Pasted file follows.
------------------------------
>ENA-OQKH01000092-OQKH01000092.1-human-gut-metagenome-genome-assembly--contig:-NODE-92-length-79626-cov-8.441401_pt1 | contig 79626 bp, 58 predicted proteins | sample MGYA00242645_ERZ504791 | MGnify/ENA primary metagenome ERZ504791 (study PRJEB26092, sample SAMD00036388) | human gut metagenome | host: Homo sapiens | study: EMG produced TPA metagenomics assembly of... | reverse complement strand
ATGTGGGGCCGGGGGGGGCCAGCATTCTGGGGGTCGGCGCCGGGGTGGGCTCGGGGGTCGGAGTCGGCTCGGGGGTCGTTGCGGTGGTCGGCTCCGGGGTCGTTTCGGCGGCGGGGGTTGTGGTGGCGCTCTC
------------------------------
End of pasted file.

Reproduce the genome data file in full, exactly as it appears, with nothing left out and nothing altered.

>ENA-OQKH01000092-OQKH01000092.1-human-gut-metagenome-genome-assembly--contig:-NODE-92-length-79626-cov-8.441401_pt1 | contig 79626 bp, 58 predicted proteins | sample MGYA00242645_ERZ504791 | MGnify/ENA primary metagenome ERZ504791 (study PRJEB26092, sample SAMD00036388) | human gut metagenome | host: Homo sapiens | study: EMG produced TPA metagenomics assembly of... | reverse complement strand
ATGTGGGGCCGGGGGGGGCCAGCATTCTGGGGGTCGGCGCCGGGGTGGGCTCGGGGGTCGGAGTCGGCTCGGGGGTCGTTGCGGTGGTCGGCTCCGGGGTCGTTTCGGCGGCGGGGGTTGTGGTGGCGCTCTC